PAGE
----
<br>
Actually, under the Berne convention, it is not necessary to register the copyright anywhere. You are probably confusing this with registering with a collection society, they tend to confuse this issue to increase their registration rates. Oh, and the copyright exists if the work is recorded in any way, shape or form, not just affixed to paper.<br>
<br>
<br>
<br>
"Under Rick Falkvinge"s Pirate Party proposal, now they only have about a year left on the copyright to those songs they wrote back in the garage."<br>
<br>
Nope. They still have a five year commercial copyright for their recorded CD. However, in a year"s time, someone else can come along and re-record the songs and release them as cover songs and they"d have a new five-year copyright term on that recording. They"d still have to give credit for the originals, but they would not have to pay any royalties. Our band could also re-record the album themselves and get another five year copyright for that specific recording, even if their first recording"s copyright has expired. The point here is to still make it possible to use album sales for income, but at the same time steer the recording industry"s business models away from treating artists like CD-producing cattle and gouge the customers with DRM-damaged copies. Touring and merchandise sales would, just like the current trend is predicting, become even more important. Artists would get paid when the perform and composers would get paid when they create new music instead of having a broken system that promotes getting one big hit and living off that for 70 years after their own deaths. Check the numbers, very few artists/composers make a living off of copyrighted materials today, the musician"s union has a 22% unemployment rate and fon"t blame downloading because it"s been the same since the sixties. The current system is severely skewed towards the middle-men, the distributors. We finally have the technology to cut them out, to create a direct connection between creators and their fans and we believe we must seize that chance.<br>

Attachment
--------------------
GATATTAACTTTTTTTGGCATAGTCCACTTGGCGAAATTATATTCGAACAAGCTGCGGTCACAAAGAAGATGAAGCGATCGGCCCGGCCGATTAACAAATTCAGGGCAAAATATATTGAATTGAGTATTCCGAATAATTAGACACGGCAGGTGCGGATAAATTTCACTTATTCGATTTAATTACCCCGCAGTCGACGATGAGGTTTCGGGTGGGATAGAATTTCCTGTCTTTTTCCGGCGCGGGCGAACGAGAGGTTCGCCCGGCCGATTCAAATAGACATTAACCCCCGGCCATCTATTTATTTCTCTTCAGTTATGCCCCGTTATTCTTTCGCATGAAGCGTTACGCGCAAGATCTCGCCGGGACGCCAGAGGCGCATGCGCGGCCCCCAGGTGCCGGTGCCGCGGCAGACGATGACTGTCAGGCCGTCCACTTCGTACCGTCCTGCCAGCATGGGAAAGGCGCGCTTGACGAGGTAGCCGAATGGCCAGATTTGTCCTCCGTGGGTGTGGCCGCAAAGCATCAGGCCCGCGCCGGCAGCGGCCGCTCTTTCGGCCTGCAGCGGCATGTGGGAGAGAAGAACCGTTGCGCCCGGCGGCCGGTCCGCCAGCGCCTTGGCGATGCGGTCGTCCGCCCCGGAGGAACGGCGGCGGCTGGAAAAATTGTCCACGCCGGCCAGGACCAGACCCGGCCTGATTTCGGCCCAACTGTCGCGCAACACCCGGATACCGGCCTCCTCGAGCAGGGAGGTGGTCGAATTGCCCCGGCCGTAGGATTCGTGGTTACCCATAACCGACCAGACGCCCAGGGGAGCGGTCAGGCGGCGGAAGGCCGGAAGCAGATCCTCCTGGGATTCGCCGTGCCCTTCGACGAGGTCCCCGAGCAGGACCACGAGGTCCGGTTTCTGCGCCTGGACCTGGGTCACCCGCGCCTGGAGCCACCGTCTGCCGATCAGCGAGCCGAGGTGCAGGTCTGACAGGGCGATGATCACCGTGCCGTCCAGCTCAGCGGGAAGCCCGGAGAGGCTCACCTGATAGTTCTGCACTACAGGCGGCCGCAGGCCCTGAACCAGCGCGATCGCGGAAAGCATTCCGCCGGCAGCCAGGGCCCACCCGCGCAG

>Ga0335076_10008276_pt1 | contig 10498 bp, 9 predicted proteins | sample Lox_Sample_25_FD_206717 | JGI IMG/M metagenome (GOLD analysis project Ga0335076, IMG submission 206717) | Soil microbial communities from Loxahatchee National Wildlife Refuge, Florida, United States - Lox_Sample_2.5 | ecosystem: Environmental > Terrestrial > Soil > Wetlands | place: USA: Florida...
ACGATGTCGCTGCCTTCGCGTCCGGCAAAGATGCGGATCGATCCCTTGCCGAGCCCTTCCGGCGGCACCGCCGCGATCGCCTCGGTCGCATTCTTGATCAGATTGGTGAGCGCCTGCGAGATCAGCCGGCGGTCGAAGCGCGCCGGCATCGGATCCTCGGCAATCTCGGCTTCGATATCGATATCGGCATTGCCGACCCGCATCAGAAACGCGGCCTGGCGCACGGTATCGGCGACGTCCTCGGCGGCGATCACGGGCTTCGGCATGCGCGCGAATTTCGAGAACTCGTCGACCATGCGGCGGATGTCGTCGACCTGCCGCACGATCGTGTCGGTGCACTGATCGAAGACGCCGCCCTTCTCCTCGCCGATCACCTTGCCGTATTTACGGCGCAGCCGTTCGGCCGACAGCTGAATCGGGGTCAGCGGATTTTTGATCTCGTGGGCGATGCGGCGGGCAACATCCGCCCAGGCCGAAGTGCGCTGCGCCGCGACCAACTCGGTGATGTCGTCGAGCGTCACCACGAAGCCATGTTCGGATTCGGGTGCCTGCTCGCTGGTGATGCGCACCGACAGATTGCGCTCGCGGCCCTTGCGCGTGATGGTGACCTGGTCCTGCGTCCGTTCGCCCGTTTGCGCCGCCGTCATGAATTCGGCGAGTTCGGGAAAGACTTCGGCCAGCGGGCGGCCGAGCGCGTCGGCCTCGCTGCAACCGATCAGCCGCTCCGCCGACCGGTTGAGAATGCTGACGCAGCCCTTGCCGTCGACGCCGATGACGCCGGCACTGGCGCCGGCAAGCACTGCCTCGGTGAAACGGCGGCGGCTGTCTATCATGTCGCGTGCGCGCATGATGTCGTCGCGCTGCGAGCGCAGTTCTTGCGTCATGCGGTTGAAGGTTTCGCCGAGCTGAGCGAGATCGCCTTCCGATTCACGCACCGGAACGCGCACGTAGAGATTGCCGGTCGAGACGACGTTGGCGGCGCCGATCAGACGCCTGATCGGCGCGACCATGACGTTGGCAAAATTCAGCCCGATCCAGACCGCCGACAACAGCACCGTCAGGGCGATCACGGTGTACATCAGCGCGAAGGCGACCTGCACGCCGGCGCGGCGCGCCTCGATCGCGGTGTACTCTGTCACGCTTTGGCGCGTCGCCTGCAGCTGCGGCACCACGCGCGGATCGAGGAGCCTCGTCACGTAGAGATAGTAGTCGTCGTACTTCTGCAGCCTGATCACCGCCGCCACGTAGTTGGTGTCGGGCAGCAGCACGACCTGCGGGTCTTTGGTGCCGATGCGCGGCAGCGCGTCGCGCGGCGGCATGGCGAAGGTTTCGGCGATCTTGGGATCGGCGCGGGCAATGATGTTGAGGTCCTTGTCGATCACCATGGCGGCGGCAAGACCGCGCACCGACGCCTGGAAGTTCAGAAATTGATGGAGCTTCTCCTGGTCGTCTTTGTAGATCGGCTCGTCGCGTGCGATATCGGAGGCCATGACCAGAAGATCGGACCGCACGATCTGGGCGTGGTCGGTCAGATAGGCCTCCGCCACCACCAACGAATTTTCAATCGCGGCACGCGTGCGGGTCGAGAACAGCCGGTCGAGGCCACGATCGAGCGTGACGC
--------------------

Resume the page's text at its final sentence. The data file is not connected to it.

<br>
It"s not about getting stuff fro free, it"s about liberating both the artists, composers and the fans from a broken system. We need to find ways to get more people employed in the music industry and fewer in the record industry, but copyrights are getting in the way of that goal since they create incentives for skimming profits that should rightfully go to the artists and robbing customers of their fair use rights at the same time. We"re both getting fucked and it needs to stop, right now. For real.<br>
<br>
<br>
<br>
"the only thing the artist has which is worth anything: the intellectual property of their work."<br>
<br>
You severely underestimate the real worth of the composer - that she or he can compose. Or that the artist can perform. THAT is what they should make money off of, not copying. You see, copying today is a zero-cost proposition, but yet copyrights and the recording industry tries to create an added value (which to the rest of us translates into an added cost) in the copying and distribution of a piece of music. We say that the value lies not in the copy, but in the performance and the business models need to change to accurately reflect that.<br>